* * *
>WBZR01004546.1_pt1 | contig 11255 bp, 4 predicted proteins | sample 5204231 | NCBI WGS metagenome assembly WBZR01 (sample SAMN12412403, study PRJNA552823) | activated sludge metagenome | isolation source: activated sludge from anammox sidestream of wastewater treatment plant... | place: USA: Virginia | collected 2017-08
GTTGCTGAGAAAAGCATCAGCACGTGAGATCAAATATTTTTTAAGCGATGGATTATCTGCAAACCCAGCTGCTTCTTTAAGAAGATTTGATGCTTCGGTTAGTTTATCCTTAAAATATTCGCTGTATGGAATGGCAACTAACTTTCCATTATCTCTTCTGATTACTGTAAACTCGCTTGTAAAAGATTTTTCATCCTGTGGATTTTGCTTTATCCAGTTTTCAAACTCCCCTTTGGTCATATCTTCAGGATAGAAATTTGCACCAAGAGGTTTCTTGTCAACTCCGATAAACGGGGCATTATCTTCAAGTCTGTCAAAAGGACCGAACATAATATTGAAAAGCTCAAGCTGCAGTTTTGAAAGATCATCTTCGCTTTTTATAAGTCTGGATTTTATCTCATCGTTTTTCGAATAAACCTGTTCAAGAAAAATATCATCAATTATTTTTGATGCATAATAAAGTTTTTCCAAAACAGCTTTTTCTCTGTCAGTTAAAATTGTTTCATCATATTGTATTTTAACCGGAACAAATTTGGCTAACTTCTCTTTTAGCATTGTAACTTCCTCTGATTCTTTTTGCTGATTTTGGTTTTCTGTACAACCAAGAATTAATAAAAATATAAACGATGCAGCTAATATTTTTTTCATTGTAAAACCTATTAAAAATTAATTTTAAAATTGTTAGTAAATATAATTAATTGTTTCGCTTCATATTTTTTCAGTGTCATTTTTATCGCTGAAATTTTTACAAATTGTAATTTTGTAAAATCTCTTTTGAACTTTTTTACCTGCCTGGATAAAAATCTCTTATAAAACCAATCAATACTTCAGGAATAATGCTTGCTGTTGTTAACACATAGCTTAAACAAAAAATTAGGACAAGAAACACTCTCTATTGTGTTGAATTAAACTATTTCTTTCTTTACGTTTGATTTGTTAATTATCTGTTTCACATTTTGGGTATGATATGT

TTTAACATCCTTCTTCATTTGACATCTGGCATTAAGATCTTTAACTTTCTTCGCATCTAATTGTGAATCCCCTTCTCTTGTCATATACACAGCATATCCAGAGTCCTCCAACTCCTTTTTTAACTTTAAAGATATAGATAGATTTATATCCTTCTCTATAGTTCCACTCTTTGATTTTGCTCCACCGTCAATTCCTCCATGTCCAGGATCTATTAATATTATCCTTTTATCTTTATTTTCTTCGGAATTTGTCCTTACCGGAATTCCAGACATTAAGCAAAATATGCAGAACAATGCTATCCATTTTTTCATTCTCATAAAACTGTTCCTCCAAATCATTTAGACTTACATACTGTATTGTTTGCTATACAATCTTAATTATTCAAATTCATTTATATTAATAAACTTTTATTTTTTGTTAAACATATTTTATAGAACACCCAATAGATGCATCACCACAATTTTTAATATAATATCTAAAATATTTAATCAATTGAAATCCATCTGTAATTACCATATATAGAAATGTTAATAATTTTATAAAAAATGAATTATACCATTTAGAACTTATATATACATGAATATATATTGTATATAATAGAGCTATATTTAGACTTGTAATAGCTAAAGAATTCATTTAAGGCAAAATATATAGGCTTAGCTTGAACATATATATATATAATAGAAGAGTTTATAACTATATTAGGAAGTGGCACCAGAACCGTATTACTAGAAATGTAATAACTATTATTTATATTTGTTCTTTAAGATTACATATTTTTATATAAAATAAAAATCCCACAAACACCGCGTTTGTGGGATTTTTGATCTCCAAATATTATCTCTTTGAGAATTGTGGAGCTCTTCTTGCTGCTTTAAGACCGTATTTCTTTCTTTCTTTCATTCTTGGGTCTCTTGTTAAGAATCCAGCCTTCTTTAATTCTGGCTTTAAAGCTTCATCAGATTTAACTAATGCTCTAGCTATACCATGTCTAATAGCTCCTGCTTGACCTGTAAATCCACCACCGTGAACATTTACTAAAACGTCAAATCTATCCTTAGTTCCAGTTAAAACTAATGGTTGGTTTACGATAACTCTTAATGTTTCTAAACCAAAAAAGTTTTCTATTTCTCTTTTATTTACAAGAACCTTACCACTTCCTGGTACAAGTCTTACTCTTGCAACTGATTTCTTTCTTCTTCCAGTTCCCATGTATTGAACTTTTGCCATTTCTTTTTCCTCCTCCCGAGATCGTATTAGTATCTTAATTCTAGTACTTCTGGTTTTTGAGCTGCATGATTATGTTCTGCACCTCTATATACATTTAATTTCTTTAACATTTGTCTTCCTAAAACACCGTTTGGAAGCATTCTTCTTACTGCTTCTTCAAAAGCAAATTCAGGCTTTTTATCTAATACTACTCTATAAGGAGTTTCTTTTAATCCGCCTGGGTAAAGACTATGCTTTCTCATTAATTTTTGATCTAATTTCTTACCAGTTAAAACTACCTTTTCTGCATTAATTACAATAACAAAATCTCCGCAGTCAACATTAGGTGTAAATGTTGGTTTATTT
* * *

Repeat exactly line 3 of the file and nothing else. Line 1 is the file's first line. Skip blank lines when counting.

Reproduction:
TTTAACATCCTTCTTCATTTGACATCTGGCATTAAGATCTTTAACTTTCTTCGCATCTAATTGTGAATCCCCTTCTCTTGTCATATACACAGCATATCCAGAGTCCTCCAACTCCTTTTTTAACTTTAAAGATATAGATAGATTTATATCCTTCTCTATAGTTCCACTCTTTGATTTTGCTCCACCGTCAATTCCTCCATGTCCAGGATCTATTAATATTATCCTTTTATCTTTATTTTCTTCGGAATTTGTCCTTACCGGAATTCCAGACATTAAGCAAAATATGCAGAACAATGCTATCCATTTTTTCATTCTCATAAAACTGTTCCTCCAAATCATTTAGACTTACATACTGTATTGTTTGCTATACAATCTTAATTATTCAAATTCATTTATATTAATAAACTTTTATTTTTTGTTAAACATATTTTATAGAACACCCAATAGATGCATCACCACAATTTTTAATATAATATCTAAAATATTTAATCAATTGAAATCCATCTGTAATTACCATATATAGAAATGTTAATAATTTTATAAAAAATGAATTATACCATTTAGAACTTATATATACATGAATATATATTGTATATAATAGAGCTATATTTAGACTTGTAATAGCTAAAGAATTCATTTAAGGCAAAATATATAGGCTTAGCTTGAACATATATATATATAATAGAAGAGTTTATAACTATATTAGGAAGTGGCACCAGAACCGTATTACTAGAAATGTAATAACTATTATTTATATTTGTTCTTTAAGATTACATATTTTTATATAAAATAAAAATCCCACAAACACCGCGTTTGTGGGATTTTTGATCTCCAAATATTATCTCTTTGAGAATTGTGGAGCTCTTCTTGCTGCTTTAAGACCGTATTTCTTTCTTTCTTTCATTCTTGGGTCTCTTGTTAAGAATCCAGCCTTCTTTAATTCTGGCTTTAAAGCTTCATCAGATTTAACTAATGCTCTAGCTATACCATGTCTAATAGCTCCTGCTTGACCTGTAAATCCACCACCGTGAACATTTACTAAAACGTCAAATCTATCCTTAGTTCCAGTTAAAACTAATGGTTGGTTTACGATAACTCTTAATGTTTCTAAACCAAAAAAGTTTTCTATTTCTCTTTTATTTACAAGAACCTTACCACTTCCTGGTACAAGTCTTACTCTTGCAACTGATTTCTTTCTTCTTCCAGTTCCCATGTATTGAACTTTTGCCATTTCTTTTTCCTCCTCCCGAGATCGTATTAGTATCTTAATTCTAGTACTTCTGGTTTTTGAGCTGCATGATTATGTTCTGCACCTCTATATACATTTAATTTCTTTAACATTTGTCTTCCTAAAACACCGTTTGGAAGCATTCTTCTTACTGCTTCTTCAAAAGCAAATTCAGGCTTTTTATCTAATACTACTCTATAAGGAGTTTCTTTTAATCCGCCTGGGTAAAGACTATGCTTTCTCATTAATTTTTGATCTAATTTCTTACCAGTTAAAACTACCTTTTCTGCATTAATTACAATAACAAAATCTCCGCAGTCAACATTAGGTGTAAATGTTGGTTTATTT